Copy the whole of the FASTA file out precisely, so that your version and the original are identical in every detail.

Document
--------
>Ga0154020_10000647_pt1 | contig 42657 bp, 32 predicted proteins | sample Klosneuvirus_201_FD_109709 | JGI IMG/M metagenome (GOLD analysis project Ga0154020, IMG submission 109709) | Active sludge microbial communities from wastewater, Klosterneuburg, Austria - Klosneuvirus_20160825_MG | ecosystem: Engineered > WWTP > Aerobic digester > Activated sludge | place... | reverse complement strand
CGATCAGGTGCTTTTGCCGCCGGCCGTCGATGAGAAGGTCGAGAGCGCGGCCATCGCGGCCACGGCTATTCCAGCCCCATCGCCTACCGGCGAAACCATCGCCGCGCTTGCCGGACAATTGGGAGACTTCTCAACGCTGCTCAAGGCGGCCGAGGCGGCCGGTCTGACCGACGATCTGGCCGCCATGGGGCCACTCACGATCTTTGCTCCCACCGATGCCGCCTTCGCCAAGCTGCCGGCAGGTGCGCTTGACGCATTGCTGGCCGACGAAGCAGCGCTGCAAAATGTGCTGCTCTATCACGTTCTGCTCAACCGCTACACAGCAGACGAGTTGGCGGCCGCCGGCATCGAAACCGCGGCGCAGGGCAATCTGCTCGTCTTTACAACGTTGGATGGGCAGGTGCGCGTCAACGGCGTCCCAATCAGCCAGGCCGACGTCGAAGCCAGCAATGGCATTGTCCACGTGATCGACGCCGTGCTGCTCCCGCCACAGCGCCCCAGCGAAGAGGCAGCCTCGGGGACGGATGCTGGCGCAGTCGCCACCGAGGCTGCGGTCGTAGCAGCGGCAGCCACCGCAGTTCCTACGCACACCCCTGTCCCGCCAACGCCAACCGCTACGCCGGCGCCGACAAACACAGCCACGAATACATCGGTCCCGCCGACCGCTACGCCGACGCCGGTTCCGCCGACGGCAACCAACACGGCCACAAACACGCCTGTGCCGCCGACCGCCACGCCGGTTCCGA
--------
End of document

>Ga0154020_10000647_pt1 | contig 42657 bp, 32 predicted proteins | sample Klosneuvirus_201_FD_109709 | JGI IMG/M metagenome (GOLD analysis project Ga0154020, IMG submission 109709) | Active sludge microbial communities from wastewater, Klosterneuburg, Austria - Klosneuvirus_20160825_MG | ecosystem: Engineered > WWTP > Aerobic digester > Activated sludge | place... | reverse complement strand
CGATCAGGTGCTTTTGCCGCCGGCCGTCGATGAGAAGGTCGAGAGCGCGGCCATCGCGGCCACGGCTATTCCAGCCCCATCGCCTACCGGCGAAACCATCGCCGCGCTTGCCGGACAATTGGGAGACTTCTCAACGCTGCTCAAGGCGGCCGAGGCGGCCGGTCTGACCGACGATCTGGCCGCCATGGGGCCACTCACGATCTTTGCTCCCACCGATGCCGCCTTCGCCAAGCTGCCGGCAGGTGCGCTTGACGCATTGCTGGCCGACGAAGCAGCGCTGCAAAATGTGCTGCTCTATCACGTTCTGCTCAACCGCTACACAGCAGACGAGTTGGCGGCCGCCGGCATCGAAACCGCGGCGCAGGGCAATCTGCTCGTCTTTACAACGTTGGATGGGCAGGTGCGCGTCAACGGCGTCCCAATCAGCCAGGCCGACGTCGAAGCCAGCAATGGCATTGTCCACGTGATCGACGCCGTGCTGCTCCCGCCACAGCGCCCCAGCGAAGAGGCAGCCTCGGGGACGGATGCTGGCGCAGTCGCCACCGAGGCTGCGGTCGTAGCAGCGGCAGCCACCGCAGTTCCTACGCACACCCCTGTCCCGCCAACGCCAACCGCTACGCCGGCGCCGACAAACACAGCCACGAATACATCGGTCCCGCCGACCGCTACGCCGACGCCGGTTCCGCCGACGGCAACCAACACGGCCACAAACACGCCTGTGCCGCCGACCGCCACGCCGGTTCCGA